J.R. Smith, SG/SF, Free agent (6.9 percent owned): Smith reportedly will sign with the New York Knicks after averaging 34.4 points, 7.4 rebounds, 4.1 assists, and 2.5 steals and shooting 47.8 percent from 3-point range in China. With plenty of players to score in isolation sets, as well as a point guard adept at finding the open man, he should be gunning from the get-go in New York. Smith has averaged 1.8 3s for his career in 23.9 minutes, and had four straight seasons (2006-10) of at least two 3s per game in Denver. He's typically good for about one steal per game, and should average double figures in scoring. But the long ball is where he makes his money, and his ability to do it in bunches makes him worth owning in all formats, now that he's back from China and set to play in a Mike D'Antoni system that should fit his style nicely. Smith should average more than two 3s per game as long as he's seeing 20 or more minutes for the Knicks.
Zaza Pachulia, C, Atlanta Hawks (5.3 percent owned): When attempting to make up ground in a category, one way to do so is to get production from a roster spot that doesn't typically provide the stat you're looking for. Like getting steals from your center position, for example. Pachulia has historically been among the best centers in the league when it comes to steals; he averaged 1.1 steals in two consecutive seasons (2005-07). This month he's averaging 1.6 steals, best among all centers, and he's also contributing 0.8 blocks and 6.6 rebounds while shooting 56.4 percent from the floor. For the season, he's sixth among centers in steals per game with 0.8, and is seeing plenty of run now due to the depleted Hawks frontcourt, averaging 30.4 minutes in February. If you want to make up ground in blocks, no other center on the waiver wire is going to be able to provide them at the consistent rate that Pachulia does. And if you grab him now you can ride a hot streak; he's averaging 2.2 steals over his past six.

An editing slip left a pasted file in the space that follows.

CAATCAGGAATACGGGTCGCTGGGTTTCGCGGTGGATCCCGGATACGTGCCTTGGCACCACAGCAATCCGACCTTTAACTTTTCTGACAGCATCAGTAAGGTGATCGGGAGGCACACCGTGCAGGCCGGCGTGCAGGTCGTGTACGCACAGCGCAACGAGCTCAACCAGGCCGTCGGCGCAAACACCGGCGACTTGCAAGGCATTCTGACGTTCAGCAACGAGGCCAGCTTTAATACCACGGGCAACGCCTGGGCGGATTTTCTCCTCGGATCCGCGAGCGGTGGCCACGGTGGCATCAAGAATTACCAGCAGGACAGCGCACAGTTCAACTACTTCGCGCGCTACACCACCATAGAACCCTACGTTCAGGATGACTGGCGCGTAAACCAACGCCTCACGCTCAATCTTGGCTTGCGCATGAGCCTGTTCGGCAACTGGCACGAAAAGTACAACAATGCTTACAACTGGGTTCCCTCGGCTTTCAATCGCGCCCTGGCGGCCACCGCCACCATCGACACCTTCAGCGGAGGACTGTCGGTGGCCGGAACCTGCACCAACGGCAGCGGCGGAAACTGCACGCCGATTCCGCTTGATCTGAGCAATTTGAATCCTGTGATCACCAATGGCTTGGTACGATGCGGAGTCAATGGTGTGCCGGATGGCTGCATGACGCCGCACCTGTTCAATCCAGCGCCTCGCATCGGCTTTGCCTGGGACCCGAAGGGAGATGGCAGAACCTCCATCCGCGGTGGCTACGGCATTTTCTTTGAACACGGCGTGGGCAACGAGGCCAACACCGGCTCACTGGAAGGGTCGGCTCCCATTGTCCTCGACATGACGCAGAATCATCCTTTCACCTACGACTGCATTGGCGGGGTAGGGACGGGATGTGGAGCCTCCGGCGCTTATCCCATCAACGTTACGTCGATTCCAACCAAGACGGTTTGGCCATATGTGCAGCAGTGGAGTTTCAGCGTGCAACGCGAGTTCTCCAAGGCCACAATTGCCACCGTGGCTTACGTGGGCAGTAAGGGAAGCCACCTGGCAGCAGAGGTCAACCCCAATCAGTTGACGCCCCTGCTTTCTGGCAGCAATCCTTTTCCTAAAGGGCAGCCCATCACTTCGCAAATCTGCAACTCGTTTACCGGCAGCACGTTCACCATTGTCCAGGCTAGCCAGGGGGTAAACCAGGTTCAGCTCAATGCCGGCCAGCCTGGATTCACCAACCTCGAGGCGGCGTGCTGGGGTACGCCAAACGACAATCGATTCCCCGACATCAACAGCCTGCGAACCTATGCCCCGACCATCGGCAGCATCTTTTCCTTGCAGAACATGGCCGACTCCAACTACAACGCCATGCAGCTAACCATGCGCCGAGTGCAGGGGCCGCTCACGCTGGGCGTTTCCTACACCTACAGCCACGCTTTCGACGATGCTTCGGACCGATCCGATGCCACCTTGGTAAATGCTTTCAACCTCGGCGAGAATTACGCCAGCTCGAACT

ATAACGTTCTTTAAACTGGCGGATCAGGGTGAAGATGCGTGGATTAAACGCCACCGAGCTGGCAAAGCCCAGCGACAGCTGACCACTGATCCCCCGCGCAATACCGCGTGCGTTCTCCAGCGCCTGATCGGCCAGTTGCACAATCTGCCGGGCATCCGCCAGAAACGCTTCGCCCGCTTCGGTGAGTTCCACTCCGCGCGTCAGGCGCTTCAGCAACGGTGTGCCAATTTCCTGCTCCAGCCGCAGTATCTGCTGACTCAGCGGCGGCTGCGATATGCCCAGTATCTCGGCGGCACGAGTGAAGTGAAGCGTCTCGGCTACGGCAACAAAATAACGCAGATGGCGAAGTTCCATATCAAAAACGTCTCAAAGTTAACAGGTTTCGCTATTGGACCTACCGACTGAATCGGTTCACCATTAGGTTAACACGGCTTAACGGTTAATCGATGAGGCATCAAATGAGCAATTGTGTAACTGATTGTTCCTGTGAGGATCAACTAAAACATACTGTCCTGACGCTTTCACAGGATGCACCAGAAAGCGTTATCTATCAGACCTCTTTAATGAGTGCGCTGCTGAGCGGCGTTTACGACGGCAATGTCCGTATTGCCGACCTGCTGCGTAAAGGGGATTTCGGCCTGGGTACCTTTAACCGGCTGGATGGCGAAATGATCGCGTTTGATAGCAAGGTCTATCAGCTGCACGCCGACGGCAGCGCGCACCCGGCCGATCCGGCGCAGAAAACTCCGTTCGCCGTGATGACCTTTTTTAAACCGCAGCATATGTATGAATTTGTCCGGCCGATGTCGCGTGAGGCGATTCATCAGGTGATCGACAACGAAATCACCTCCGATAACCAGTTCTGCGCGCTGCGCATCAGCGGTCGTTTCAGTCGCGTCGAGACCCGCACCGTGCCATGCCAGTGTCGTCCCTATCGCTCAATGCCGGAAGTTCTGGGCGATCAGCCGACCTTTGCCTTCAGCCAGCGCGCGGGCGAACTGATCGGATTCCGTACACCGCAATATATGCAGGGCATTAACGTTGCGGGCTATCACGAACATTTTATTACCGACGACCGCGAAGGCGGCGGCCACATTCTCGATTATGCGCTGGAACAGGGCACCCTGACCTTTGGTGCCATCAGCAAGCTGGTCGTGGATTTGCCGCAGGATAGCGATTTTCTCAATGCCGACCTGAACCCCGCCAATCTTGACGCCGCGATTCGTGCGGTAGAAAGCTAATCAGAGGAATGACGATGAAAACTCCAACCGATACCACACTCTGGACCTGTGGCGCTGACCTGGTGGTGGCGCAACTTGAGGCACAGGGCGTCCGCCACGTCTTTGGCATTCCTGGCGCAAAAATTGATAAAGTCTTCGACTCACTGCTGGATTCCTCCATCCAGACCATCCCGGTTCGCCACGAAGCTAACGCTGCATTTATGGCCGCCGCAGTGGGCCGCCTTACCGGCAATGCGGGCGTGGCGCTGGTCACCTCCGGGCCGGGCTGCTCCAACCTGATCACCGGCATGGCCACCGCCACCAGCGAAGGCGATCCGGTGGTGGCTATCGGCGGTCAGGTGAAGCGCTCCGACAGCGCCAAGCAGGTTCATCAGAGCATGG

Corey Brewer, SG/SF, Denver Nuggets (1.7 percent owned): Brewer's career has been disappointing since he was drafted seventh overall in 2007, but he's a stingy defender who has consistently racked up steals despite his inability to provide overall stats. For his career, he's averaged 1.3 steals per game in just 24.4 minutes. He's come out of nowhere to grab the starting small forward spot in Denver and responded with 12.3 points, 5.7 rebounds and 2.7 steals in 34.0 minutes per game in his past three contests. He won't give you anything else, other than the occasional 3, but his long arms and athleticism generate plenty of steals; his 3.16 steals per 48 minutes is fifth in the league among players averaging at least 15 minutes. If he keeps starting and getting 30-plus minutes, he could be among the league leaders in steals until Danilo Gallinari returns. So if you need swipes, pounce on Brewer.